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Brian Auger's Oblivion Express
Brian Auger & Oblivion Express
Brian Auger's Oblivion Express
Genres: World Music, Jazz, Pop, Rock
 
  •  Track Listings (6) - Disc #1


      
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CD Details

All Artists: Brian Auger & Oblivion Express
Title: Brian Auger's Oblivion Express
Members Wishing: 3
Total Copies: 0
Label: One Way Records Inc
Release Date: 1/1/1996
Genres: World Music, Jazz, Pop, Rock
Styles: Europe, British Isles, Jazz Fusion, Soul-Jazz & Boogaloo, Vocal Jazz, Vocal Pop, Progressive, Progressive Rock
Number of Discs: 1
SwapaCD Credits: 1
UPCs: 046633218122, 766489194820
 

CD Reviews

A blistering slab of Hammond organ heavy prog with elements
Jeffrey J.Park | Massachusetts, USA | 08/05/2006
(4 out of 5 stars)

"Apart from knowing only that Brian Auger played Hammond organ and had a peripheral link with the Mahavishnu Orchestra, I have not been able to dig up much information on him anywhere. In fact, it is too bad that he is overlooked - Brian is a fantastic musician and his band Oblivion Express is pretty good too. With respect to the Mahavishnu link, it may interest Mahavishnu Orchestra fans to know that Brian Auger jammed with both John McLaughlin and Rick Laird of Mahavishnu Orchestra fame before the release of this album. The album was recorded at Advision studios in November 1970 by prog friendly engineer Eddie Offord, who was working with groups such as ELP and Yes at the time. The album was released later in 1971.

The lineup at this point included virtuoso Hammond B3 wizard Brian Auger (lead vocals and acoustic piano too), Barry Dean (bass, backing vocals), Jim Mullen (electric guitar and backing vocals); and Robbie McIntosh (drums). In general, the musicians are all excellent, with Brian Auger and drummer Robbie McIntosh really standing out. Brian's Hammond work is simply outstanding, as is his jazzier work on the acoustic piano - he is an extremely accomplished musician. The guitarist appears to be obsessed with John McLaughlin and favors a harder edged sound, although he is also capable of a softer tone when indulging in jazzy "comping". Unfortunately, his playing does not convey the sheer ferocity and overwhelming virtuosity that characterized McLaughlin's playing around this time, although he does a decent enough job. Even though the bassist is probably capable of more, he seems to be restricted to simply laying down a rock solid ostinato over which Brian and the guitarist solo. The tone that he gets on his Fender Precision bass is as trebly as a Fender P-bass can get and way out in front of the mix (thank you Eddie Offord!). As far as Brian's vocals and the vocal harmonies go, I feel they are pretty good, though some folks find the vocal style "dated".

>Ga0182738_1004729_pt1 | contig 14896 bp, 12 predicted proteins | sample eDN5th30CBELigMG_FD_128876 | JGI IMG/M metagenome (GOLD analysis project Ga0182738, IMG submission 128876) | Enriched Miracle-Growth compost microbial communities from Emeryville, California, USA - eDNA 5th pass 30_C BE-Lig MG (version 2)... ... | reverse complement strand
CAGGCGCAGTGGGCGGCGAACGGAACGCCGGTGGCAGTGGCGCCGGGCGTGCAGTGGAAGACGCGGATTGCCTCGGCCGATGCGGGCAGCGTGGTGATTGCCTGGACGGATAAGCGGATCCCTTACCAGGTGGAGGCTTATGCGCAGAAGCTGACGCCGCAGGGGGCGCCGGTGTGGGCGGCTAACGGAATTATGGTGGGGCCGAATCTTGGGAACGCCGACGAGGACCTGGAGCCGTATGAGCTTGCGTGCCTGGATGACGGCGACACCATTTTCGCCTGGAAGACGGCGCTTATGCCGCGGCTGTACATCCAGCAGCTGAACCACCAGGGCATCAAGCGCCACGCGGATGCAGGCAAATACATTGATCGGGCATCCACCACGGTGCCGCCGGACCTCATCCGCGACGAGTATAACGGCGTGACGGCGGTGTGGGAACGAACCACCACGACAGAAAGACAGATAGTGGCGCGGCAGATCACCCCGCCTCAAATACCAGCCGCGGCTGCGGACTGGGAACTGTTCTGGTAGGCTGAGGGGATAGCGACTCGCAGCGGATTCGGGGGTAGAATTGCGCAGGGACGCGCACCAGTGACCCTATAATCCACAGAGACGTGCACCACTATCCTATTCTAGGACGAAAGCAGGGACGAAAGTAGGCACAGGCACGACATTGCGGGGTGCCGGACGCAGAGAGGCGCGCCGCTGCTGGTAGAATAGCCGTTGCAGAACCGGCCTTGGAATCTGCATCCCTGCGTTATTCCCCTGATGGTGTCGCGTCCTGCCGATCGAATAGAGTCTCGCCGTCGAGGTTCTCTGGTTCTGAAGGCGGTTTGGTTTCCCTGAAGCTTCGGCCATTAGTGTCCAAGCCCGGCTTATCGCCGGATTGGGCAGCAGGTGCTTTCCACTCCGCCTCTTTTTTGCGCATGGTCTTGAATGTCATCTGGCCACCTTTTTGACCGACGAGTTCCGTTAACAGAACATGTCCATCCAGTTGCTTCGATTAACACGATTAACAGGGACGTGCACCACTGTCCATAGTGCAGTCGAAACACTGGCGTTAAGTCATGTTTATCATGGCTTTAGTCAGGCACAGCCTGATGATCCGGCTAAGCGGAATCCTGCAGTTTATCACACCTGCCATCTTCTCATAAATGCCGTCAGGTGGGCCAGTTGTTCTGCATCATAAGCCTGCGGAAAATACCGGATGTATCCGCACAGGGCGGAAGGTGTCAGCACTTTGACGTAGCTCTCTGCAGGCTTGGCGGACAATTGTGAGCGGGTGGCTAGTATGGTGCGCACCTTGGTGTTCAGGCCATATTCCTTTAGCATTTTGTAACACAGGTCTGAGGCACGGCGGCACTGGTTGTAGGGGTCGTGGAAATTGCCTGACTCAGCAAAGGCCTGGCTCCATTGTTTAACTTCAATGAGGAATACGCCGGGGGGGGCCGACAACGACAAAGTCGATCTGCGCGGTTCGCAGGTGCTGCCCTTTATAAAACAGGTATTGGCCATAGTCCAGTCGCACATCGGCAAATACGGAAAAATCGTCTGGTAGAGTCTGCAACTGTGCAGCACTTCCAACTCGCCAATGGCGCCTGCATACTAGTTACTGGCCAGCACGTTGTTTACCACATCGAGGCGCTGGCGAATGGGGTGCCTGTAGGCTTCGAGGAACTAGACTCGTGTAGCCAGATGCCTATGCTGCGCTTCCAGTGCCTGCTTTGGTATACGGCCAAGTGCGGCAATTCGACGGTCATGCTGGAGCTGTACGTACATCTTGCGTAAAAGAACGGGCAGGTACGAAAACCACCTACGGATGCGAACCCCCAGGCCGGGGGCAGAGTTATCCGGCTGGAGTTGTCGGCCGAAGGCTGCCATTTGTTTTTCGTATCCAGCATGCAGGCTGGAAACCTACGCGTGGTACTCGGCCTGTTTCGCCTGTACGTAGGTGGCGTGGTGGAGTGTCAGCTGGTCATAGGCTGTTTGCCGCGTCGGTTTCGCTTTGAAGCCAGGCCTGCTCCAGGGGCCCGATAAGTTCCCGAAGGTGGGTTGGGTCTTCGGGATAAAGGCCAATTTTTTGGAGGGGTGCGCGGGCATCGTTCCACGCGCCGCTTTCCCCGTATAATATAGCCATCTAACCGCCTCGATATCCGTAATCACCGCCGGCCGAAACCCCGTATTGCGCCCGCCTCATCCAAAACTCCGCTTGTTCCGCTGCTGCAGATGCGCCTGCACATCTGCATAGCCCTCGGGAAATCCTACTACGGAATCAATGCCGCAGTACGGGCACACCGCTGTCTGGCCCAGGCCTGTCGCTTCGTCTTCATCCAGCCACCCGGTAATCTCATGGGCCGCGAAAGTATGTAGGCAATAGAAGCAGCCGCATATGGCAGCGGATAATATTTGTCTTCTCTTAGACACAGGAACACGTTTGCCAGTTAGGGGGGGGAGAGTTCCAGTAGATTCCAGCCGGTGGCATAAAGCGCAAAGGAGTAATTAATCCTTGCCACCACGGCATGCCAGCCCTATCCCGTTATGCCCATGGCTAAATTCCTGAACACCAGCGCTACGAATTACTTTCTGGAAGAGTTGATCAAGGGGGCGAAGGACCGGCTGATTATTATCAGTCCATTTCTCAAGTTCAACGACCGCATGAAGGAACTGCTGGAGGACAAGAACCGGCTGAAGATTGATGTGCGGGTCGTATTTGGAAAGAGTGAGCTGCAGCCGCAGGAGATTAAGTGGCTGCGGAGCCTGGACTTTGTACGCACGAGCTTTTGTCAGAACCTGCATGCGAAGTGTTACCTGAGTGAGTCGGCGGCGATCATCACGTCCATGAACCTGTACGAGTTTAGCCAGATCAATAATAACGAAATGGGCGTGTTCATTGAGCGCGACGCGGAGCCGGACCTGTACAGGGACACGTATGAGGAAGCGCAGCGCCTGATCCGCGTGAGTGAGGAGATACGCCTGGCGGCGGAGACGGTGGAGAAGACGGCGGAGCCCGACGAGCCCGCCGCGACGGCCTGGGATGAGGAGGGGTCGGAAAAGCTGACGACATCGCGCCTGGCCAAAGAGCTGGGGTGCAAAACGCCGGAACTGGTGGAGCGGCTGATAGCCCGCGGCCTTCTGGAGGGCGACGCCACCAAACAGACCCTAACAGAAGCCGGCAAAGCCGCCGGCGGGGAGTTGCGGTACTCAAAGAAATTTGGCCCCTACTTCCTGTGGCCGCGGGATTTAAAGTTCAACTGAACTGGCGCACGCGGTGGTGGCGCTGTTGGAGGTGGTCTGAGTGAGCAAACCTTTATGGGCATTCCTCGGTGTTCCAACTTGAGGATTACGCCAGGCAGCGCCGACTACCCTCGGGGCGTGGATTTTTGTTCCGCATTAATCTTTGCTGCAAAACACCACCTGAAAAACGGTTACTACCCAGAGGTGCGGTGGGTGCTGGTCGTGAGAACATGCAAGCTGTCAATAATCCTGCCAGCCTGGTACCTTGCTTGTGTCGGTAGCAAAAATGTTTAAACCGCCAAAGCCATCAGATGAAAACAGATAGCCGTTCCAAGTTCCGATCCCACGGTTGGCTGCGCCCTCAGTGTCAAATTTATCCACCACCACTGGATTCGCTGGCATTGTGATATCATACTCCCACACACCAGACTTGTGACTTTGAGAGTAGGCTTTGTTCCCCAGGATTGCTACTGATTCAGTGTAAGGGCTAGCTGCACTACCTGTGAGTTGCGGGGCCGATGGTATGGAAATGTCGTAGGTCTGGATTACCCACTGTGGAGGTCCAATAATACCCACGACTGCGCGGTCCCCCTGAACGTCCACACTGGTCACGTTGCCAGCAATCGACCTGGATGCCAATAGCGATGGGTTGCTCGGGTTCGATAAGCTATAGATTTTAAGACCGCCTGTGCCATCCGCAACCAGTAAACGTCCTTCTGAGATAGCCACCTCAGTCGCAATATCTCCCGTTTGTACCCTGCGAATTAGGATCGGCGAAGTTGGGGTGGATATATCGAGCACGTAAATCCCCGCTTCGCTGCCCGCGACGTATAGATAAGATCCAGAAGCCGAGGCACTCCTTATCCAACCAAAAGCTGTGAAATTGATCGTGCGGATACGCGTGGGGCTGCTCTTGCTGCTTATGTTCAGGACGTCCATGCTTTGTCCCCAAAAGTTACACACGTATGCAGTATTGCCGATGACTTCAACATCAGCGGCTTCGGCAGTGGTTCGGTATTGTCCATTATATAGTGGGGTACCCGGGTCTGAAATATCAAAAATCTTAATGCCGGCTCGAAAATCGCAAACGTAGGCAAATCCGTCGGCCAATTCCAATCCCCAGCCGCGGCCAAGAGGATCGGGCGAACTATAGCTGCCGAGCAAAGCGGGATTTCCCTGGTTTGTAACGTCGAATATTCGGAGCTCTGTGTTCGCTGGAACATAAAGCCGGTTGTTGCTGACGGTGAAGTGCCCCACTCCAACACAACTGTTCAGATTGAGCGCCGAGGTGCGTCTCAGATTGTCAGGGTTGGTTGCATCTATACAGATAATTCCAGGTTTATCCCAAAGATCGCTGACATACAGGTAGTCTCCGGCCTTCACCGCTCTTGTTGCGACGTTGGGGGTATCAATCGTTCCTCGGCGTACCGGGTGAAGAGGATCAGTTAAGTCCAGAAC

The music on this album is a heady, Hammond organ loaded mix of hard-edged and riff heavy prog rock, with elements of jazz and jazz rock, along with tiny smidges of the avant-garde and psychedelic rock. The six tracks on the album range in length from 4'20" to 11'27, with the longest track simply consisting of two pre-composed parts, between which a lengthy jam is sandwiched. The instrumental opening track Dragon Song is the best piece on the album and was written by none other than John McLaughlin himself. This is a blistering track that has McLaughlin all over it - in fact, the track itself turned up on his Devotion album (1970) and themes from this piece would turn up on the classic Mahavishnu Orchestra album Birds of Fire (1973). Drummer Robbie McIntosh even turns in his best interpretation of drummer extraordinaire Billy Cobham's style on this piece. Another instrumental, Total Eclipse is a lengthy jam that showcases Brian and the guitarist. As I have already complained about, the repeated figure on the bass guitar gets really dull after a while, although the soloing is pretty good. While I have problems with this track, it does not lessen the overall quality of this album for me. The vocal tracks are quite different and though this may be stretching things a bit, The Light would not sound out of place on an Egg album. This is a fantastic track by the way and was written by Brian Auger. On the Road has a similar feel, while The Sword is a thunderous and riff-heavy track. The closing track is simply amazing and features intricate ensemble work and killer soloing from Brian (his Hammond playing is unbelievable). There is a very psychedelic and avant-garde freak-out in the middle of this track that I just love - it reminds me of some of the freak-outs that Egg would use.

All in all, this is a blistering slab of Hammond organ heavy prog with elements of jazz and jazz rock mixed in. My general feeling is that Brian was just as excited by the emerging prog rock scene as the nascent jazz rock scene. As such, the slight nods to experimental English prog bands like Egg and Colosseum are nicely balanced by the Mahavishnu Orchestra references. My guess is that this album would appeal more to fans of prog bands like Colosseum and maybe Egg, although obsessive, completist Mahavishnu Orchestra fans might like it too. In that I like all three bands, this album works for me on a number of levels. Highly recommended."